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Diary of a Mad Black Woman

(2005) * 1/2 Pg-13
116 min. Lions Gate Films. Director: Darren Grant. Cast: Kimberly Elise, Steve Harris, Shemar Moore, Tamara Taylor, Lisa Marcos.

I'm not sure if Diary of a Mad Black Woman is heartfelt or cynical, but if anyone can write a movie that's both, it's probably Tyler Perry. Perry—who wrote the original play of the same name and its screen adaptation—will be a Hollywood darling, because he seems to genuinely believe in his own bullshit, even when he's contradicting himself. He's also a self-styled movie star, playing three roles in a bid for Eddie Murphy-esque props.

In the good news department, Perry doesn't play the title character. Kimberly Elise of The Manchurian Candidate plays Helen McCarter, who suffers silently under the awful rule of her successful lawyer husband, Charles (Steve Harris of TV's The Practice). Charles unceremoniously dumps Helen for a "ho," and before you can say, "Oh, no you di-n't!" Helen's courted by sleek mover Orlando (The Young and the Restless star Shemar Moore) who hauled her belongings away from her comfortable manse.

In desperation, Helen returns to her pistol-packin' mama (Perry, an even less convincing screen woman than "Juwanna Mann"), a straight-talker who'd just as soon slap the sass out of you as listen to anything you have to say. Perry spouts such elegantly droll lines as "I ain't scared a' no po-po. Call the po-po, ho!". Helen's mama lives with her kooky, elderly, pot-smoking brother Joe (whose idea of speaking his mind is farting). Helen's cousin (also Perry) troubleshoots a drug-addicted spouse in one of the pointless and (worse) hackneyed subplots.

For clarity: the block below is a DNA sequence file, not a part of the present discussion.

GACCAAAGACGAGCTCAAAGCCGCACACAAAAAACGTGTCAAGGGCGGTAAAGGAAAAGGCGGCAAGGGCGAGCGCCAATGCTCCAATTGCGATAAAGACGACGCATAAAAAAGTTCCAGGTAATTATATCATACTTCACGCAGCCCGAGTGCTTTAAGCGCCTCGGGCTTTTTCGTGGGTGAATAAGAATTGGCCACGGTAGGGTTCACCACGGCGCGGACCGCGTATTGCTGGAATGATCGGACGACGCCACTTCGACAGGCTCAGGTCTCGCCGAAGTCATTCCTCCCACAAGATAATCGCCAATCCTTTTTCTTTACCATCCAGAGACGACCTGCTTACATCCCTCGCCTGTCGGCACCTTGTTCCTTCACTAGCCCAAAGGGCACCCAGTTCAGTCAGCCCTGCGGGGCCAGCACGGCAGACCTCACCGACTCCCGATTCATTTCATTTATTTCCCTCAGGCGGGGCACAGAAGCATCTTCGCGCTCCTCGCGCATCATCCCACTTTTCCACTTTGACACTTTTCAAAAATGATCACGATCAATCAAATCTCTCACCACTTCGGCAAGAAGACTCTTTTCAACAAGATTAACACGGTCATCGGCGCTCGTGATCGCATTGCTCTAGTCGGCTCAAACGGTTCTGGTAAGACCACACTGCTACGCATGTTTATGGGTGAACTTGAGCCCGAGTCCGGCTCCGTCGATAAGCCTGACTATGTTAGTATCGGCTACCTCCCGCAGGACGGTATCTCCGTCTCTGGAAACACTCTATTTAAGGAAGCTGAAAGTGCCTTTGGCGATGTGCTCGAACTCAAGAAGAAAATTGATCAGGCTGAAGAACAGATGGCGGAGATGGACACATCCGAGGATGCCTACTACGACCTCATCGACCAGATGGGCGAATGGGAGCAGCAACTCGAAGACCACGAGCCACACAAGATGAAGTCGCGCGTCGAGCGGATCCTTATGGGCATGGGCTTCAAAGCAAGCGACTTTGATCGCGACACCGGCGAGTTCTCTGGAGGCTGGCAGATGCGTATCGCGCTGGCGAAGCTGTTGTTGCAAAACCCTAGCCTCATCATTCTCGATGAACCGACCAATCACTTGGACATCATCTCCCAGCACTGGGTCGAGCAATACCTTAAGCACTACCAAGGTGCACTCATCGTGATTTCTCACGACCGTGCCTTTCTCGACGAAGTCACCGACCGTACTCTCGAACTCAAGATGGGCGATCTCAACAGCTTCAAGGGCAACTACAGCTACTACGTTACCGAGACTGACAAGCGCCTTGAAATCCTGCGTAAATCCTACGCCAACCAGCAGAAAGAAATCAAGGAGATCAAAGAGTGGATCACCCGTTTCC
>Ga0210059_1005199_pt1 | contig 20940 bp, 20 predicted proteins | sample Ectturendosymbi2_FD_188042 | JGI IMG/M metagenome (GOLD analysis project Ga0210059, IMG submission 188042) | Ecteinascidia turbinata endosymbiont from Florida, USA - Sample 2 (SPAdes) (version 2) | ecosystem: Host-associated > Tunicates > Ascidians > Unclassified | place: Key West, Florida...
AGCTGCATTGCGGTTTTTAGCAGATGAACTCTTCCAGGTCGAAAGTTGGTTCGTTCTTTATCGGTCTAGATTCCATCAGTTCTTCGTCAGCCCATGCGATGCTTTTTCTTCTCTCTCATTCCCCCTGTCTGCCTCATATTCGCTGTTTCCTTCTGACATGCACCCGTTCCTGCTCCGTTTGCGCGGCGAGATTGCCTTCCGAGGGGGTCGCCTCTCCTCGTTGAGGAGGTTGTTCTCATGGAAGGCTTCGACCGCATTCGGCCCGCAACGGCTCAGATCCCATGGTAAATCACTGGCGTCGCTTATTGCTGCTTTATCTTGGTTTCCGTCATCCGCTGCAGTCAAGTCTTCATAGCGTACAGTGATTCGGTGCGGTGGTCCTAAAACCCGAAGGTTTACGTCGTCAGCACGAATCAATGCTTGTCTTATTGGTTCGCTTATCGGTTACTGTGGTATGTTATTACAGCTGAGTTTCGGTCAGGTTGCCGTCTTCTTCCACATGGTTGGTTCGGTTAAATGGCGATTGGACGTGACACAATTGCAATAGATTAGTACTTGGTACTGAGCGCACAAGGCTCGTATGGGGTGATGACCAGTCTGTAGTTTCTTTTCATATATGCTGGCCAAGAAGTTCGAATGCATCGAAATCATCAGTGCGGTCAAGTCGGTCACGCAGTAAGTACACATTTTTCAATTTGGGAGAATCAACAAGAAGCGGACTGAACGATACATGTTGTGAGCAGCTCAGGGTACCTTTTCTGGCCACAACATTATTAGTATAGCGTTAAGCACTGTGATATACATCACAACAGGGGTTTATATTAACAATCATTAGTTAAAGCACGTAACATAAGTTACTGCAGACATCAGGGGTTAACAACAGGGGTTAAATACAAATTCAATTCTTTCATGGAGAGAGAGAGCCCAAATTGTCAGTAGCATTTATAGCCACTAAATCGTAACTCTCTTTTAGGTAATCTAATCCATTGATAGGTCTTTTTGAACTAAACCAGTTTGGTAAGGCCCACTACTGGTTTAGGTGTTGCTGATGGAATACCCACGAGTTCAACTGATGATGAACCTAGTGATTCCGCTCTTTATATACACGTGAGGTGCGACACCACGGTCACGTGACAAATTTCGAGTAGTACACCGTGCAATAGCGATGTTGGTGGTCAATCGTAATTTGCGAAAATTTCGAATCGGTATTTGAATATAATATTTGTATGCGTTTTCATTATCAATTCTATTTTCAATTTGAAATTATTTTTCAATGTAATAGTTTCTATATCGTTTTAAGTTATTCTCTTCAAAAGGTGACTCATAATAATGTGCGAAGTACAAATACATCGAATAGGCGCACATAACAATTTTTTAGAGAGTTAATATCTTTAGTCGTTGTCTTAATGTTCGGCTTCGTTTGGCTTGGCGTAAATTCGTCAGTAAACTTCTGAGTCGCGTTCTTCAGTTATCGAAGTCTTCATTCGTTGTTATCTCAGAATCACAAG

Despite comic extremism involving lasciviousness, pot, and spousal abuse, Diary of a Mad Black Woman clumsily pushes a Christian agenda. When Helen bemoans, "He was my everything," her mother replies, "God is your everything!" Prayer and proclamation submerge conveniently when Helen can turn the other cheek no more and goes after her revenge, movie-heroine-style. Thus, audiences are encouraged to cheer on her ultimate failure of spirit. The comic-dramatic climax sits very ill at ease next to the montage set to "One of Us" (as in "What if God was one of us...?").

The technical credits here are quite good, with terrific photography and rollicking gospel music adorning the miserably exaggerated comic melodrama. I can't and won't fault the actors, who try hard to overcome soapy situations and overripe dialogue. Perry's mostly to blame, for the calculated sentiment and paper-doll characters. Never has a movie pandered so nakedly as this one: the bad man (Charles) does everything but twirl his moustache ("Now be a lady and leave quietly," he tells Helen); the good man (Orlando) actually says, "I know you don't believe in fairy tales, but if you did, I'd want to be your knight in shining armor." Can I hear the ladies say, "Awwwwwwww..."? Yes, I can. "Dear Diary," writes Helen. "This man is fine." Despite being very nearly two full hours, Diary of a Mad Black Woman plays its audience like a fiddle.

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